Día de los Muertos


Charlie Desnoyers, Staff Writer

As children get ready for Halloween— dressing up as ghosts, princesses, and superheroes— many Hispanics are preparing an altar for their passed loved ones. This commonly overlooked celebration is known as Day Of The Dead, or Día de los Muertos. It is a celebration of life and death. Although many people think of the passing of a loved one as a somber experience, Hispanics think of it as the spirit passing into a better place. The Day of the Dead starts October 31st and concludes November 2nd.

    This celebration is meant to show loved ones who have passed that their family still loves them. The first and most important thing in this celebration is the altar, also known as an ofrenda. An altar is believed to bring the dead back into the real world to enjoy a day with the living. The individual elements of the altar are designed for the loved one and include traditional decor, including incense, marigolds, food, “bread for the dead,” candles, possessions of the loved ones, and pictures, to name a few.

    The elements of the alter might seem random, but they all have a meaning and purpose. 

  • Incense: used to communicate with the spirit world.
  • Marigolds: petals are spread out to form a path and guide the spirit to the altar.
  • Food: typically the loved one’s favorite foods are presented. It is thought that when the food dries out, the spirit has visited and feasted on the meal.
  • Skulls (calavera): these are in the form of toys and puppets to show the inevitability of death in a less grim way.
  • Bread for the Dead: a sugary treat for the spirits.
  • Candles: represents fire and guides the spirit to the altar.

    While the altar is important, there are many more pieces to the celebration. On October 31st, the preparation day, families prepare for the feast, the party, and the altar. The feast, which is held the following day, may consist of tamales, mole negro, pan de muerto, blue corn enchiladas, and more. While the food is being prepared, the other family members are laying a path of marigolds to guide the spirit. Although October 31st may be a prep day, it is still important.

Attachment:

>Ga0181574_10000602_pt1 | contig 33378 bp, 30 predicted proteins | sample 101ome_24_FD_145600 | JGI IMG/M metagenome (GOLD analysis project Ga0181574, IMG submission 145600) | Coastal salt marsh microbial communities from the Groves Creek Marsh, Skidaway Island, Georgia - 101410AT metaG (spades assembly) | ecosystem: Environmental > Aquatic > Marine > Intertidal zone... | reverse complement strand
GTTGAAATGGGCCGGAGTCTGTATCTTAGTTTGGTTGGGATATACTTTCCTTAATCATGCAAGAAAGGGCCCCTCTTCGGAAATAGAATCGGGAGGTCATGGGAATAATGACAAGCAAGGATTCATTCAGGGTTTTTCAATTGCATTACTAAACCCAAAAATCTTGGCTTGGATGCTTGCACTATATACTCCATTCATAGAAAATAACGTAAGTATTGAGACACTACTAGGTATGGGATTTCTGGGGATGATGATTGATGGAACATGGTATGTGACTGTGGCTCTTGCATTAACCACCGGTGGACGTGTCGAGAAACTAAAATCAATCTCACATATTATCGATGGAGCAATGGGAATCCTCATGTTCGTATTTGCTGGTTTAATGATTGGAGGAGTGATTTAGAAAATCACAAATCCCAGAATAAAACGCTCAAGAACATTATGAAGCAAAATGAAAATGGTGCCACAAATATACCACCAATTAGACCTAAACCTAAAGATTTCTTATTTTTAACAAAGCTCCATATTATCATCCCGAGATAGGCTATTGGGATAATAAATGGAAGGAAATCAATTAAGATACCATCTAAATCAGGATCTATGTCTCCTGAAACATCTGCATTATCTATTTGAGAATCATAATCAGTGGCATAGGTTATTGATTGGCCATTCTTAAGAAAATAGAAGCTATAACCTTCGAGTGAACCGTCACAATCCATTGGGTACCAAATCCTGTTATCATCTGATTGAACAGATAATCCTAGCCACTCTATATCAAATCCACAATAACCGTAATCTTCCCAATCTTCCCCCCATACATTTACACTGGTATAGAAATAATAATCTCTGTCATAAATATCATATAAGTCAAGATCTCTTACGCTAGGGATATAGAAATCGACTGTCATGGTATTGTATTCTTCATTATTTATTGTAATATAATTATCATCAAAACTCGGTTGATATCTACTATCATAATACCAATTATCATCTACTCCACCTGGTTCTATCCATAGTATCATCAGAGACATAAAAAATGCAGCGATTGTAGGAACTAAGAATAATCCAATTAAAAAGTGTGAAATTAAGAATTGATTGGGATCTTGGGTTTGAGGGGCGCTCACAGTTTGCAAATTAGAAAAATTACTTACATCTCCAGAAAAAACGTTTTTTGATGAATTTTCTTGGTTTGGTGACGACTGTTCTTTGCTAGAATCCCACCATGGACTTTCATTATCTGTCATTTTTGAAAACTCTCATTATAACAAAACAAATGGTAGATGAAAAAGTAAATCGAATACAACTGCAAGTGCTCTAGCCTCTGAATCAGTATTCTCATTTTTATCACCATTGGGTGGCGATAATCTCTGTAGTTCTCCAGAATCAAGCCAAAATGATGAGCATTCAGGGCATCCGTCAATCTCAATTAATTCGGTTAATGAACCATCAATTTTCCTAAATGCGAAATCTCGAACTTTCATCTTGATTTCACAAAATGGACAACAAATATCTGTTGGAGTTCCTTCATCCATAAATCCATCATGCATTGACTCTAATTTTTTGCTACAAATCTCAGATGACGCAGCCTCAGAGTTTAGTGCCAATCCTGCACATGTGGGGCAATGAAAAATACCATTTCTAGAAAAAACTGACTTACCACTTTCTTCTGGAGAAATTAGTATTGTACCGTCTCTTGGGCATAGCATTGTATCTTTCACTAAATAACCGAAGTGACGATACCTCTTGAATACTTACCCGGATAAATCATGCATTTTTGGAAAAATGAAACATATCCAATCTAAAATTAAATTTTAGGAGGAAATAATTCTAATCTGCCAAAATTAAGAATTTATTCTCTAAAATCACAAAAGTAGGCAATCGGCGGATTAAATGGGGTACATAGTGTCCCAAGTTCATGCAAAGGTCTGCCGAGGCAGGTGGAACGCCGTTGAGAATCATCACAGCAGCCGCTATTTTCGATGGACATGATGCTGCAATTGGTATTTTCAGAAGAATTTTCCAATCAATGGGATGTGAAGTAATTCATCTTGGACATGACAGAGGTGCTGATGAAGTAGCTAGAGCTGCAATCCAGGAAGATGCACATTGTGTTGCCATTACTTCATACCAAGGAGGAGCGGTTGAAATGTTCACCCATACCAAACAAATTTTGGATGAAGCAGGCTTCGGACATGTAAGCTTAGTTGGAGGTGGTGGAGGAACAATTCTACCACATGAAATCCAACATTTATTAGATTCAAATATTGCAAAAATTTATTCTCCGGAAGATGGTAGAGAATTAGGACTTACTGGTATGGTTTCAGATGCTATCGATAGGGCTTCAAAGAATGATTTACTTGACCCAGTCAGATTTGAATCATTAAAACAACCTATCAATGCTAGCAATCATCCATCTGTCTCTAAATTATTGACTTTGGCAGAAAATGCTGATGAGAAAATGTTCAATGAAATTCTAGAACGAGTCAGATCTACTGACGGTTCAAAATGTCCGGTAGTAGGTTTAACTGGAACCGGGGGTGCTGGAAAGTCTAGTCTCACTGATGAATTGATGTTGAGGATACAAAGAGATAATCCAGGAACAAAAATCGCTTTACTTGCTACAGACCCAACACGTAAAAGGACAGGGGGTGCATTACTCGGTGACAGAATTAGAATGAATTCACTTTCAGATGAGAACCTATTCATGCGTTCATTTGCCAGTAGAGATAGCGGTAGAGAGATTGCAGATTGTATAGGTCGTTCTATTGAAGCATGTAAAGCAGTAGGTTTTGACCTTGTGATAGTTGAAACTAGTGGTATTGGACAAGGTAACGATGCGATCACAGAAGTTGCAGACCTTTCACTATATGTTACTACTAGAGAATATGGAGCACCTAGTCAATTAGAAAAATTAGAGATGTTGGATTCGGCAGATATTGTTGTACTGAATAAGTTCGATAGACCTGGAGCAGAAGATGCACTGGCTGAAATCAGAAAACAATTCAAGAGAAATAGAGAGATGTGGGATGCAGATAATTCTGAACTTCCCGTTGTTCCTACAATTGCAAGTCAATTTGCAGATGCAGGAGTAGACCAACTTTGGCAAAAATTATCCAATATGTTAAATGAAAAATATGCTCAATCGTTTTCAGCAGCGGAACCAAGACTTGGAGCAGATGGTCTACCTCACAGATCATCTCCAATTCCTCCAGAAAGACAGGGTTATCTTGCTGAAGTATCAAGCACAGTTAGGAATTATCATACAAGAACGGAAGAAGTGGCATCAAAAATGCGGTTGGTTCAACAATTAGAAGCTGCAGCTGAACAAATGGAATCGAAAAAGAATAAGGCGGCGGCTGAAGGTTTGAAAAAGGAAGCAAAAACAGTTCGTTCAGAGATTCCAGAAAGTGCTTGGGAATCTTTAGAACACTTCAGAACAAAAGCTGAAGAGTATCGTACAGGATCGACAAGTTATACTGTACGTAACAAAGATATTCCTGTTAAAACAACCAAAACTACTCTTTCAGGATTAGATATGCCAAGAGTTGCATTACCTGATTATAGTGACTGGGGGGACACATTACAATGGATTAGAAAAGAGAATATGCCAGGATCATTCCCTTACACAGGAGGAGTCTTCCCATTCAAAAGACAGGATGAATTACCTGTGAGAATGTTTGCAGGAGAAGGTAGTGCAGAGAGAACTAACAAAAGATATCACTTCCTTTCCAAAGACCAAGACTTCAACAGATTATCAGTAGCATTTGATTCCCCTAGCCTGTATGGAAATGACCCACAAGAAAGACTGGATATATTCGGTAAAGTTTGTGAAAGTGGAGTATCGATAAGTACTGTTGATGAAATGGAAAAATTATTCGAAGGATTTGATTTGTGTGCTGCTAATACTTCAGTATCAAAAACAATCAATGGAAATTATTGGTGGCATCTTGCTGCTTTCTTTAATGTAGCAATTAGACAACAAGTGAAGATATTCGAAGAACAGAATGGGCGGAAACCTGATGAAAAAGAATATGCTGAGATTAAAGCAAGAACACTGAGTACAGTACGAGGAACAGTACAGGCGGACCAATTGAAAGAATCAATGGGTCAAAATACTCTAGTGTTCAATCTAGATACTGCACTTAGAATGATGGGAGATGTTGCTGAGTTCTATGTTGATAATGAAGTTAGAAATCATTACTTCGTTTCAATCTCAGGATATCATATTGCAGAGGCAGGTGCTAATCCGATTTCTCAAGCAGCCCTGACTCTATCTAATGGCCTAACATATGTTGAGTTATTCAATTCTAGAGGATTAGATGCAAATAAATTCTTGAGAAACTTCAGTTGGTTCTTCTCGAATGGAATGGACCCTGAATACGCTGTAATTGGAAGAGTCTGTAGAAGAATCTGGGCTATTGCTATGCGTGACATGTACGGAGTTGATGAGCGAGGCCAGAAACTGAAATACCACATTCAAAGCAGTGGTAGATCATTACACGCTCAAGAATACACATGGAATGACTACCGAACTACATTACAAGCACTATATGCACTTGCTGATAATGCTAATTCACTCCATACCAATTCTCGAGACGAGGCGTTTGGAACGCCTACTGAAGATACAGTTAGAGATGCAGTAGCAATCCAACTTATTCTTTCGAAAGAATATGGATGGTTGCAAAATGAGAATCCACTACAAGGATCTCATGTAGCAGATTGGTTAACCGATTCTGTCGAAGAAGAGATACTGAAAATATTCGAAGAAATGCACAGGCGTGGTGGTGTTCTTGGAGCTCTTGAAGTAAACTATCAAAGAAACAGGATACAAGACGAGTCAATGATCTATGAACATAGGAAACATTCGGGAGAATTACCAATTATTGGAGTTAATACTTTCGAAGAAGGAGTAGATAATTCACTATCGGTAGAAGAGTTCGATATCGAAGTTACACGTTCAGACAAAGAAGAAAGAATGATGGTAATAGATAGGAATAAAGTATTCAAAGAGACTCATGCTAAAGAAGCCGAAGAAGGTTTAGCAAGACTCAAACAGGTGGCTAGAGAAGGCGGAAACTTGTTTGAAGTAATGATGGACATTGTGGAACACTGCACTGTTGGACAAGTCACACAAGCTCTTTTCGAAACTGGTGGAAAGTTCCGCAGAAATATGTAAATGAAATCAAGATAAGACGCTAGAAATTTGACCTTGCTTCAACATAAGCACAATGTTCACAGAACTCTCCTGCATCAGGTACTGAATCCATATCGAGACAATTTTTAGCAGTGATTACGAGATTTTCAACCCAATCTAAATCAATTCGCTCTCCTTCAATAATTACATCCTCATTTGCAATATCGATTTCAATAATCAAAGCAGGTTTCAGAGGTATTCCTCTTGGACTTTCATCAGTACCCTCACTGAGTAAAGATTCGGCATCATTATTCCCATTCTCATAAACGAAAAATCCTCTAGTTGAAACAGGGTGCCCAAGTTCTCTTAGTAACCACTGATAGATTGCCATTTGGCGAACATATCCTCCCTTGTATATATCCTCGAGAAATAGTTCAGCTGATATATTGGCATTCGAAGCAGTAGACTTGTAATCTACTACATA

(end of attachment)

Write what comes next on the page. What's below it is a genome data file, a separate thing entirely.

On November 1st, throughout the day,  families visit the altar freely and pray to their loved ones. The night of the 1st is reserved for the feast. This day is also for remembering the children who passed away, or “Little Angels”. On November 2nd, the families visit the cemetery and decorate the grave; often there is a Mariachi band playing in the distance and families may also bring food to the grave sight. 

      Día de los Muertos is not Halloween with scary costumes and candy; it is a day of tradition and remembrance.  If you wish to learn more about the amazing holiday, watch the Disney movie, Coco.  Although a cartoon, it is culturally informative and a great movie for all.